As Business Owner, Leader, Manager do you have someone that does not want to do their job because pumpkins are orange and refuse to do business with anyone that has anything to do with produce that are orange. Maybe they had some traumatic childhood experience with a pumpkin or whatever the reason, it does not matter.

What do you do? Do you get someone else to do the work when it comes to dealing with orange produce? Yeah. That is an idea.

In the case of the Kentucky County Clerk Office’s that was not happening. The County Clerk influenced others (especially Deputy County Clerks) in the County Clerk’s office to not allow them to do their job.

When I joined the US Army I took the oath of enlistment, I swore that I would defend the Constitution of the United States. All of it not the parts that I decide are worthy of defending. They all are worthy of defending. From the 1st Amendment (Freedom of Speech, Freedom of Religion) all the way to the very last one and every word in between.

I applaud that County Clerk for her convictions but at the same time, I guarantee that individual does not want the government interfering in the actions of her church. Now while you are performing a job on behalf of the government (local, state, or federal) you have to do your duty. That is what you signed up for, that is what you petitioned for, that is what you rallied for, and that is what you swore to do when you accepted that government job. You are to do the job the government has entrusted you to do.

Back to the Business Owners.

What happens when you somebody that does not want to “play ball”, someone who does not want to do what they need to do? As I previously mentioned, you get some who will do the job.

As a leader, what are you doing to prevent situations like this from happening at your place of business? You talk about the issues as they affect your business. Now, if you feel that this type of discussion may be on the verge of some kind of harassment then what do you do? Don’t have the conversation?

You have to have these conversations! If it is done in an appropriate manner and setting there should be no problem so long as the conversation is a dialogue with everyone in an open forum.

This issue must be addressed. It must be addressed in EVERY workplace. These matters affect everyone. They affect your business, your employees, clients, customers, vendors and every stakeholder.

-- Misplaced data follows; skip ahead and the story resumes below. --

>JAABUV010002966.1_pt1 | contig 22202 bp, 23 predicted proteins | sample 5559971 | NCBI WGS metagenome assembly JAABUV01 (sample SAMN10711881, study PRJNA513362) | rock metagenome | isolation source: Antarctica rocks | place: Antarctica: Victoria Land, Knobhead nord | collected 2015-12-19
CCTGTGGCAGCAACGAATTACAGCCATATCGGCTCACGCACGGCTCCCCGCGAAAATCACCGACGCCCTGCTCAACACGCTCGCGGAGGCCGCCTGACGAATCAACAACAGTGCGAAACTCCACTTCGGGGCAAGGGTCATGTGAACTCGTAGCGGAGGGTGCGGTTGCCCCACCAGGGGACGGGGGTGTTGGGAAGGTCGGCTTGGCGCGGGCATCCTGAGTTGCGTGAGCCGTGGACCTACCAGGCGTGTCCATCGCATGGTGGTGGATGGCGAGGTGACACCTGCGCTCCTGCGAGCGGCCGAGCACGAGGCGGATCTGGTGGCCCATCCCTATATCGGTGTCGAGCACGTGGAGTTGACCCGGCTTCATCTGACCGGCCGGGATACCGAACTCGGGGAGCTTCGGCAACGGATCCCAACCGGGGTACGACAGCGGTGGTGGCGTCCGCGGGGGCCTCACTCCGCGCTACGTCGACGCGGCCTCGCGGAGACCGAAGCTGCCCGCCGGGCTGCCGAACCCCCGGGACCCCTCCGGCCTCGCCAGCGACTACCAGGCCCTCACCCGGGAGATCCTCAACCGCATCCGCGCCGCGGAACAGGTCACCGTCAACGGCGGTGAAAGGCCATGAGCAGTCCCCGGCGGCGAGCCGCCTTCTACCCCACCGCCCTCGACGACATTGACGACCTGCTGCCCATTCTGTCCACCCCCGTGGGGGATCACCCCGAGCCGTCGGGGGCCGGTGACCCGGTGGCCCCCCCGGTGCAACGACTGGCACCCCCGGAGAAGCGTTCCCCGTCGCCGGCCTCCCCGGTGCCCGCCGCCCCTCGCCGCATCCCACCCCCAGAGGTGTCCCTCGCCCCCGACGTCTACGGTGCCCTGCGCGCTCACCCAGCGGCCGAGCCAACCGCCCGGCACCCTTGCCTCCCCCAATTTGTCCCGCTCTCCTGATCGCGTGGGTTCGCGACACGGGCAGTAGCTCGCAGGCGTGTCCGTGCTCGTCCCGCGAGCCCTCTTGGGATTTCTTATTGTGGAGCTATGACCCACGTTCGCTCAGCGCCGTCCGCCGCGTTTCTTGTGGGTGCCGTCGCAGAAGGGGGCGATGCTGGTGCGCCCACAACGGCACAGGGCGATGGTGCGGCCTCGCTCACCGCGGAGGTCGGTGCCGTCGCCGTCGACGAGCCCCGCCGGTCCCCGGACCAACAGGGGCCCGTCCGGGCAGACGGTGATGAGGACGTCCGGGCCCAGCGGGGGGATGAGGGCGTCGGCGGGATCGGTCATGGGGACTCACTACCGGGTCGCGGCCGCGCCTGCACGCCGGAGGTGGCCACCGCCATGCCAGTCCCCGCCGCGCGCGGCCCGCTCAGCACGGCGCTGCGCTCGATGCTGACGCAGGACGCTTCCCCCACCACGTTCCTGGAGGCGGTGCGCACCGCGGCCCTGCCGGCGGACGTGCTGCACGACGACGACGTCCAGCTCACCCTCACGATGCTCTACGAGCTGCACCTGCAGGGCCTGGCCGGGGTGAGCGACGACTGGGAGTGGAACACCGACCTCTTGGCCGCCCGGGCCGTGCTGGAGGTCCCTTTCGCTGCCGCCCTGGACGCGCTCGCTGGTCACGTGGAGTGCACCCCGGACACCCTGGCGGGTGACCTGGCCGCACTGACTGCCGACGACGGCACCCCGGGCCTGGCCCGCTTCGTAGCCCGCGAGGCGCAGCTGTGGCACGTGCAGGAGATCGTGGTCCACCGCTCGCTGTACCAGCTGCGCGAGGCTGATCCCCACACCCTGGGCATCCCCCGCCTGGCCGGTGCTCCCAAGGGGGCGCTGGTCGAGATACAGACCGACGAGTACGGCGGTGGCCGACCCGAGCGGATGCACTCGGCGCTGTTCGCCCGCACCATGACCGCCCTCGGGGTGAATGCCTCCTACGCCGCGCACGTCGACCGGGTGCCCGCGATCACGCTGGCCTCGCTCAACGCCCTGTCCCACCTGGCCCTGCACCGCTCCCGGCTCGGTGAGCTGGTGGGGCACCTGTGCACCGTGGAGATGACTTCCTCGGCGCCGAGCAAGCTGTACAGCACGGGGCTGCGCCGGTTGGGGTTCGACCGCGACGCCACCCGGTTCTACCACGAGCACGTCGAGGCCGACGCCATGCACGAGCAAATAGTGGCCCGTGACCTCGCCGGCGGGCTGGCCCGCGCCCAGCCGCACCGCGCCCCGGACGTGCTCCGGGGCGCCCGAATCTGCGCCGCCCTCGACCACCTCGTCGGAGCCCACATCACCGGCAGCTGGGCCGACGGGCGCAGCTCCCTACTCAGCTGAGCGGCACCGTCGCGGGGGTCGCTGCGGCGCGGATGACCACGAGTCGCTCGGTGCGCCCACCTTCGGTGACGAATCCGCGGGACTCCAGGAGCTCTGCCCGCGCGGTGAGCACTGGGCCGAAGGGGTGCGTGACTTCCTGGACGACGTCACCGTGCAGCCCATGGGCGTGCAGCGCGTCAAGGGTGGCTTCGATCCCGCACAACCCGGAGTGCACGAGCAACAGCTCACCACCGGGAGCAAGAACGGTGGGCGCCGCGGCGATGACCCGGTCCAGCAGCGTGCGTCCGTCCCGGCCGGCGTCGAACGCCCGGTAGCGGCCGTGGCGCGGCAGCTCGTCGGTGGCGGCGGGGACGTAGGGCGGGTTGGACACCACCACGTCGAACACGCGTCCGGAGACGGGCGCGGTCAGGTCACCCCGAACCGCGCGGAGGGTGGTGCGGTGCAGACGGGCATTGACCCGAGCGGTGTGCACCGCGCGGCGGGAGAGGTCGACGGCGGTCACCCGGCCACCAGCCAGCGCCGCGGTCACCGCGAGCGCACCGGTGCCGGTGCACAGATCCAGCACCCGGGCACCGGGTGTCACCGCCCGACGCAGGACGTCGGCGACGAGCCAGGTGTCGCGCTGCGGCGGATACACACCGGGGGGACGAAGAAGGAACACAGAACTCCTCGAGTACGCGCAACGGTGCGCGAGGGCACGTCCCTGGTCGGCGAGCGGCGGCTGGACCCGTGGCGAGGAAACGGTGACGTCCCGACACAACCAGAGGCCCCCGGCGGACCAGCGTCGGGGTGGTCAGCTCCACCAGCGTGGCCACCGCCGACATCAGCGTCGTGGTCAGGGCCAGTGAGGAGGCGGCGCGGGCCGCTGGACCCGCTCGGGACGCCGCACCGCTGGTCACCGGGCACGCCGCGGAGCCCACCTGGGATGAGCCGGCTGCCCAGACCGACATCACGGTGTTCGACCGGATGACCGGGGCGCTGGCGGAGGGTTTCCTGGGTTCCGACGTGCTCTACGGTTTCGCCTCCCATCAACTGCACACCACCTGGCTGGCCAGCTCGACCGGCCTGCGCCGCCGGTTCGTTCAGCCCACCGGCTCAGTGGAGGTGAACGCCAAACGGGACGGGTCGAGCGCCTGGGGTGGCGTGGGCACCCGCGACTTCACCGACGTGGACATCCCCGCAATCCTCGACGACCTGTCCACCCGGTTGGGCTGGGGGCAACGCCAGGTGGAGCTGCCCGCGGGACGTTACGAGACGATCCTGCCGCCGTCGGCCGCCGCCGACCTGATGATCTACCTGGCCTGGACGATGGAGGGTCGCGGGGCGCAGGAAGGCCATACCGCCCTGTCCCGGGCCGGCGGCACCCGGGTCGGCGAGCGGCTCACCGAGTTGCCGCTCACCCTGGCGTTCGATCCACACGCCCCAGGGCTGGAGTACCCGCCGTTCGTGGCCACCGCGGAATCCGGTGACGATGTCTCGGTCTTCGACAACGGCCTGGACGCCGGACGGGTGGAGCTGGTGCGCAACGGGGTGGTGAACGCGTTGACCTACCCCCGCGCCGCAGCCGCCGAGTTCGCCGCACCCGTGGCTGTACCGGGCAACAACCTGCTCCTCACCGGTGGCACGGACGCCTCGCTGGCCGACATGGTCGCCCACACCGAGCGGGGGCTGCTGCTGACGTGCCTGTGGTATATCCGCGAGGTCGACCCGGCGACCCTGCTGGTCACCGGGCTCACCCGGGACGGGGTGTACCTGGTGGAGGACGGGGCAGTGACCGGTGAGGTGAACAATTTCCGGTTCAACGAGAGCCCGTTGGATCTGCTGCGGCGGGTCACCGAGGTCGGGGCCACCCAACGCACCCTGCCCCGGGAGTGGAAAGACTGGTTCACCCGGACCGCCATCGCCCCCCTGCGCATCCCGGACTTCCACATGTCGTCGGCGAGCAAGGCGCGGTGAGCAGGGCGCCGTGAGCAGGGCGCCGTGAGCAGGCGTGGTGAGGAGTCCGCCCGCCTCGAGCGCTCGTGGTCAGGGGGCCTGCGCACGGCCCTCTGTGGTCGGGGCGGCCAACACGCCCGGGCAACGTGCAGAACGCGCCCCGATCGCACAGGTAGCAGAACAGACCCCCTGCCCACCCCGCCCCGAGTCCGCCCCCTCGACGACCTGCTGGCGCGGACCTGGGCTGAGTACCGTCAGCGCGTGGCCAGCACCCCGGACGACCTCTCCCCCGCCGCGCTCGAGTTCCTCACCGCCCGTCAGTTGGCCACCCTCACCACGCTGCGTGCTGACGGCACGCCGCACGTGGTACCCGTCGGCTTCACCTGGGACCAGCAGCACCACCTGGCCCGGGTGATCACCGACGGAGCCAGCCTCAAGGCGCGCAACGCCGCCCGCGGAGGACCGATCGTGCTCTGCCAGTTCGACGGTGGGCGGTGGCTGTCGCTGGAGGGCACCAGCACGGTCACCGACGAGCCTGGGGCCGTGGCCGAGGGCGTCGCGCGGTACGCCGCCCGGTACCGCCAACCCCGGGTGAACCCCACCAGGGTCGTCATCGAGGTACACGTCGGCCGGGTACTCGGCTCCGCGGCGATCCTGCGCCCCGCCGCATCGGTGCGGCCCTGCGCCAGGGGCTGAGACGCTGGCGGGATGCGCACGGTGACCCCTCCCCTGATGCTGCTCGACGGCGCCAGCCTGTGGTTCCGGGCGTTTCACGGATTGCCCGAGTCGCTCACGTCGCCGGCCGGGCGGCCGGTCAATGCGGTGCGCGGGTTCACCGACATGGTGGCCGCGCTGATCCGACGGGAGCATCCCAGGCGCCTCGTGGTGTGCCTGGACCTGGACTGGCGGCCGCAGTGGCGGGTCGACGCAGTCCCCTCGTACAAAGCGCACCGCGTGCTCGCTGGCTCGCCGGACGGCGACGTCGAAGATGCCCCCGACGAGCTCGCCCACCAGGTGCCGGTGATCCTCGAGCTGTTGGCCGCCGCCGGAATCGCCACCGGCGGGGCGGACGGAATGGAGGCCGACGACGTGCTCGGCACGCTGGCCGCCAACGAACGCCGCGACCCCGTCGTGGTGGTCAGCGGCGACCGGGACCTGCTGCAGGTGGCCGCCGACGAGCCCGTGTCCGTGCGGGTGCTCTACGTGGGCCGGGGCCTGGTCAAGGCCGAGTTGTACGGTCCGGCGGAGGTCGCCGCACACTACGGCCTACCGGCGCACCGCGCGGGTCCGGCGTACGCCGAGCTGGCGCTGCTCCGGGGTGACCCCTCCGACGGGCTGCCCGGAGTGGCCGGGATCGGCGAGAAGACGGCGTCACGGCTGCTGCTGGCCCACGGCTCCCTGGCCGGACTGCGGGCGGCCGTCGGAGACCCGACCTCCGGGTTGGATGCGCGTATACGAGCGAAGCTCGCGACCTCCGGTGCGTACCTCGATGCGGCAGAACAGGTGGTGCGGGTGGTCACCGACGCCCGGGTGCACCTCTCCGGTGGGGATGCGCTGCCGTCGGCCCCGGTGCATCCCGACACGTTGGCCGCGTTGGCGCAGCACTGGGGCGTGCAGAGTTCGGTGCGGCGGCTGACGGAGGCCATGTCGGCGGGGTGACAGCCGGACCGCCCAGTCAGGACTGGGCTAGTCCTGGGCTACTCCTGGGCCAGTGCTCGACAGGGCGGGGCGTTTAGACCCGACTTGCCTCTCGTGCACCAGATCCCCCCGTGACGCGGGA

Think about this: What if one of your vendors decides that because your organization’s colors are purple and yellow. He went to a high school whose colors were red and blue then uses that as an excuse not to serve you. It is the same principle as the situation in Kentucky, personal bias. Nothing more and definitely nothing less it is just personal bias. You call and complain about the vendor not serving you because your organizational colors are purple and yellow. He said that those colors belong to a rival high school. Guess what the owner is going to do? He is going to tell that individual to get out there and do what he was hired to do or he will find someone else to that will do it for him.

Now back to you as the Business Leader. What do you do?

You begin that dialogue, you work the situations out until you and your staff begins to feel comfortable about those issues and how to address them. Of course, there will be some people that say they will have no problem doing the job no matter the situation. Then the moment a situation occurs there will be someone that will have a problem doing what must be done. I guarantee it. How can I guarantee it? There always have been and there always will be weak individuals that when push comes to shove they will back down when it comes time to walk their talk.

Start your dialogue. Start it NOW!

Find out who is in and who is out. Know now how you and your team are going to handle any situation. Know who is going to be the backup when someone does not want to serve a certain type of customer. Realize, one day you are going to get a customer/client who speaks a language other than English, who is hearing impaired or visually impaired. You are going to get customers like that and the dialogue you are having with your staff is a great time to address these issues before they become huge problems. Remember, in business there is no such thing as a little problem.

Expect the unexpected but be prepared! Be prepared now by starting the conversation now!